It provides counts for each of the declaration type and contains a collection of declarations, which can any of the following:

  • <use>

  • <declaraion>

The <declaraion> node is special in a sense that it has type attribute that specifies what kind of declaration it is.

Implicit declaration

implicit none
implicit real (A-H,O-Z)
<declaration subtype="none" type="implicit" />
<declaration subtype="some" type="implicit">
  <type name="real" type="intrinsic" />
    <letter-range begin="A" end="H" />
    <letter-range begin="O" end="Z" />

Variable declaration

integer i, j
<declaration type="variable">
  <type name="integer" type="intrinsic"/>
  <variables count="2">
    <variable name="i"/>
    <variable name="j"/>

External declaration

external omp_get_num_procs

Save declaration

save n


use mpi
use my_interface, only: subroutine1, subroutine2
use, non_intrinsic :: my_module
use, intrinsic :: iso_c_binding, only: c_int, c_float
<use name="mpi" />
<use name="my_interface">
    <name id="subroutine1" />
    <name id="subroutine2" />
<use name="my_module">
  <nature name="non_intrinsic" />
<use name="iso_c_binding">
  <nature name="intrinsic" />
    <name id="c_int" />
    <name id="c_float" />

Compound statements

Compound statements, e.g.:

  • <if>

  • <loop>

  • <select>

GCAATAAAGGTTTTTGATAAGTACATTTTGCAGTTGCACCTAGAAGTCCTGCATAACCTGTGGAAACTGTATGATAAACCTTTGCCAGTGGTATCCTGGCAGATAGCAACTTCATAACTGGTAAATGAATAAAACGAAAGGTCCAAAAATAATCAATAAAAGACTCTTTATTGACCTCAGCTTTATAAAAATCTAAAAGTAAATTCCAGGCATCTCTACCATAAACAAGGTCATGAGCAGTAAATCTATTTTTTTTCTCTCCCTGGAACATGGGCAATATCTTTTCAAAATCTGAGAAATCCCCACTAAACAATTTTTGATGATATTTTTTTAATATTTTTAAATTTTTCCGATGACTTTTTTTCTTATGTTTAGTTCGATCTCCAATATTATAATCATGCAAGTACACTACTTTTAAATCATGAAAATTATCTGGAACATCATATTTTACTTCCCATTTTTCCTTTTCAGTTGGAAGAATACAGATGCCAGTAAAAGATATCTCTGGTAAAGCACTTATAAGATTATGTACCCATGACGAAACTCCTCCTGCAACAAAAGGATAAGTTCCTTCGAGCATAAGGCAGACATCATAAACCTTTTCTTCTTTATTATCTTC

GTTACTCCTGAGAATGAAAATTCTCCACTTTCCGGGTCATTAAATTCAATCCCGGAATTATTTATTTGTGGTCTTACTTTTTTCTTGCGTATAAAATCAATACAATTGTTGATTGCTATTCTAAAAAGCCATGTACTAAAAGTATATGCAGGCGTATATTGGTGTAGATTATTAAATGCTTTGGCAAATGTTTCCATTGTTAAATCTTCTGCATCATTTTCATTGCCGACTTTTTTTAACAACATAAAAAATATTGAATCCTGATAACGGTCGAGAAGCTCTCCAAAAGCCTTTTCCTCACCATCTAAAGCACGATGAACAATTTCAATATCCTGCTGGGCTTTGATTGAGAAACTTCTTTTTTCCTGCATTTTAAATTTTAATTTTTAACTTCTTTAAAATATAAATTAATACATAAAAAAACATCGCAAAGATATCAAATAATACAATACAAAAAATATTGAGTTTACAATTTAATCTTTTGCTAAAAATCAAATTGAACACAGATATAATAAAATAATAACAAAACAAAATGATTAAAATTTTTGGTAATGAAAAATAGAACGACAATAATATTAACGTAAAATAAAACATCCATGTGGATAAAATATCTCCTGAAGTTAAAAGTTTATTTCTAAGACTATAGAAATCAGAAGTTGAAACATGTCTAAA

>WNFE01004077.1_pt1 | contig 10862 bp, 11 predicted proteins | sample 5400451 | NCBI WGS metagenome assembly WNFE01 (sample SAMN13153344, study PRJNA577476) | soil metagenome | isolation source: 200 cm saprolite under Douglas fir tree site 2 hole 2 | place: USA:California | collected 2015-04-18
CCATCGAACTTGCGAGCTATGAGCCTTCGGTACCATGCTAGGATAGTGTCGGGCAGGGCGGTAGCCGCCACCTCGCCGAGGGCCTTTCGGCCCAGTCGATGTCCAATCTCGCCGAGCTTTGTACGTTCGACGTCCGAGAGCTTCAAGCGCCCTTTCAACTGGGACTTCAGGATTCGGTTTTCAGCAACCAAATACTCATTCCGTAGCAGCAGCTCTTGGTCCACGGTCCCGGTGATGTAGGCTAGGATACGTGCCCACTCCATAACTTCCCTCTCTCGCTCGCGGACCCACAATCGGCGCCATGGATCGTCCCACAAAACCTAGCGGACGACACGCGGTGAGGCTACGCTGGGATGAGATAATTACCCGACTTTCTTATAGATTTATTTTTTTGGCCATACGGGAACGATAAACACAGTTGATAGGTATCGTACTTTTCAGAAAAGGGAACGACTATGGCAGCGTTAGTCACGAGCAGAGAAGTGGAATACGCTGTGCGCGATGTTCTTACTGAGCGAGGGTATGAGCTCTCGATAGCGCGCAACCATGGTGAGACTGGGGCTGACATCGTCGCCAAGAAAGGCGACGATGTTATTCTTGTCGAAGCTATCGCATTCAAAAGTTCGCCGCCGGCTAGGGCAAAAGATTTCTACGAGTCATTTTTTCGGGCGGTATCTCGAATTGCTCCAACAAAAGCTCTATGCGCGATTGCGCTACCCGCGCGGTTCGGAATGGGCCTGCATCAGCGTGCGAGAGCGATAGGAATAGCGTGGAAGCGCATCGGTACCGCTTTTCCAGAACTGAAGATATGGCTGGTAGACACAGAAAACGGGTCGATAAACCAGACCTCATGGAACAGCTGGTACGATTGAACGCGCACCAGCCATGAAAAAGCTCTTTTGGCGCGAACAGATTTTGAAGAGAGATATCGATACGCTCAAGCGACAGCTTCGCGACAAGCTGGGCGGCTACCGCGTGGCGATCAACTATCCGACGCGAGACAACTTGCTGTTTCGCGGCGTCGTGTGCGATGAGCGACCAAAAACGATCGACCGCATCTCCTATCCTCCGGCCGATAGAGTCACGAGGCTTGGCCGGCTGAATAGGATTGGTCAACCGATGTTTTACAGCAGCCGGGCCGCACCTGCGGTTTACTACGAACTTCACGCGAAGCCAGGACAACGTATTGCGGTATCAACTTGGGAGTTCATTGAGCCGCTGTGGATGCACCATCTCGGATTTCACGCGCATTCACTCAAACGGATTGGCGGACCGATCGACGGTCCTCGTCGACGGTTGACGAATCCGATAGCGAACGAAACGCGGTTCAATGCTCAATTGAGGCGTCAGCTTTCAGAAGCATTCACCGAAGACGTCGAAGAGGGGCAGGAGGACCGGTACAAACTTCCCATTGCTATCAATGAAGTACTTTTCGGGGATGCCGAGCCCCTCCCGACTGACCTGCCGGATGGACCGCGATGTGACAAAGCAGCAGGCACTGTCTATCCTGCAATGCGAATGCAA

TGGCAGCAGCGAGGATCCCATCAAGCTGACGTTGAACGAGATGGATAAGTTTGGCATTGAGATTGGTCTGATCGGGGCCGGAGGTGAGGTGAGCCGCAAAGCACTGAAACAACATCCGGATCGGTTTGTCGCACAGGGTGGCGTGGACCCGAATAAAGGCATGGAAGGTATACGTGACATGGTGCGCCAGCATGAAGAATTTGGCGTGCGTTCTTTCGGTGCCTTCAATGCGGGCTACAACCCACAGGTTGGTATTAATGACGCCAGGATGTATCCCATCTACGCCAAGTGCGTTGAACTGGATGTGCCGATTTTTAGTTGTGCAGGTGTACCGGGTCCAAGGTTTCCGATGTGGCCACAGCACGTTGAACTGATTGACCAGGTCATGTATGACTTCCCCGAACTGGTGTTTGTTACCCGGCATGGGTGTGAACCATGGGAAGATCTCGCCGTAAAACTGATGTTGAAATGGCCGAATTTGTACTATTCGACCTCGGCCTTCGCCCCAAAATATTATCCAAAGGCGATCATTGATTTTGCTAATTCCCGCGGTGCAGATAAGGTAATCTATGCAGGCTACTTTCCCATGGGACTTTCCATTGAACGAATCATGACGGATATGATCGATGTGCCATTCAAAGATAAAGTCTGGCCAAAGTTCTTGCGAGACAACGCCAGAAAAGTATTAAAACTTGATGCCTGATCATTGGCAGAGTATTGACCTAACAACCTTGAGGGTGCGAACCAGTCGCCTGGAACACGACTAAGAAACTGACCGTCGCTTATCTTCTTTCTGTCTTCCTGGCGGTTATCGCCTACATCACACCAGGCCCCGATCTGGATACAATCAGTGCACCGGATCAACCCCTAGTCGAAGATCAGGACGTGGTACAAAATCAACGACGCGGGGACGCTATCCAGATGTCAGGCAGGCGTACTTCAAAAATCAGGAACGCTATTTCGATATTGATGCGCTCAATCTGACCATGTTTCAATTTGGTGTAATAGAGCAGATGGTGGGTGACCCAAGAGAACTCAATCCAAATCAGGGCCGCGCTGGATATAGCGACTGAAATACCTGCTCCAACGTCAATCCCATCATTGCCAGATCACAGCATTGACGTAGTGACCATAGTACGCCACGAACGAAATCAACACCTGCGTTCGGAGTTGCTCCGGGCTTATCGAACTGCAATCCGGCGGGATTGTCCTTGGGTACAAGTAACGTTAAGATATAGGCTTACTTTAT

each have <header> and <body>.


In the header of <if>, an expression is present.

See Expressions for a definition.


In the header of the <loop>, at least one <index-variable> is present. It has <lower-bound>, <upper-bound> and <step>.


In the body of <select> there multiple <case> nodes. These are also compound (i.e. each of them has <header> and <body>), however they exist only within the body of select statement.

Simple statements


All simple statements are using <statement> node, which wraps around nodes like:

  • <assignment>

  • <pointer-assignment>

  • <call>

  • <open>

  • <close>

  • <write>

  • <format>

  • <print>

  • <allocate>

  • <deallocate>

  • <return>

  • <stop>

  • <continue>

  • <cycle>

  • <arithmetic-if>


x = 1
    <name id="i" />
    <literal type="int" value="1" />


call configure
call initialize()
call calculate(1, 2)
call something(thing=my_value)
  <name hasSubscripts="false" id="configure" type="procedure" />
  <name hasSubscripts="true" id="initialize" type="procedure">
    <subscripts count="0" />
  <name hasSubscripts="true" id="calculate" type="procedure">
    <subscripts count="2">
      <subscript type="simple">
        <literal  type="int" value="1" />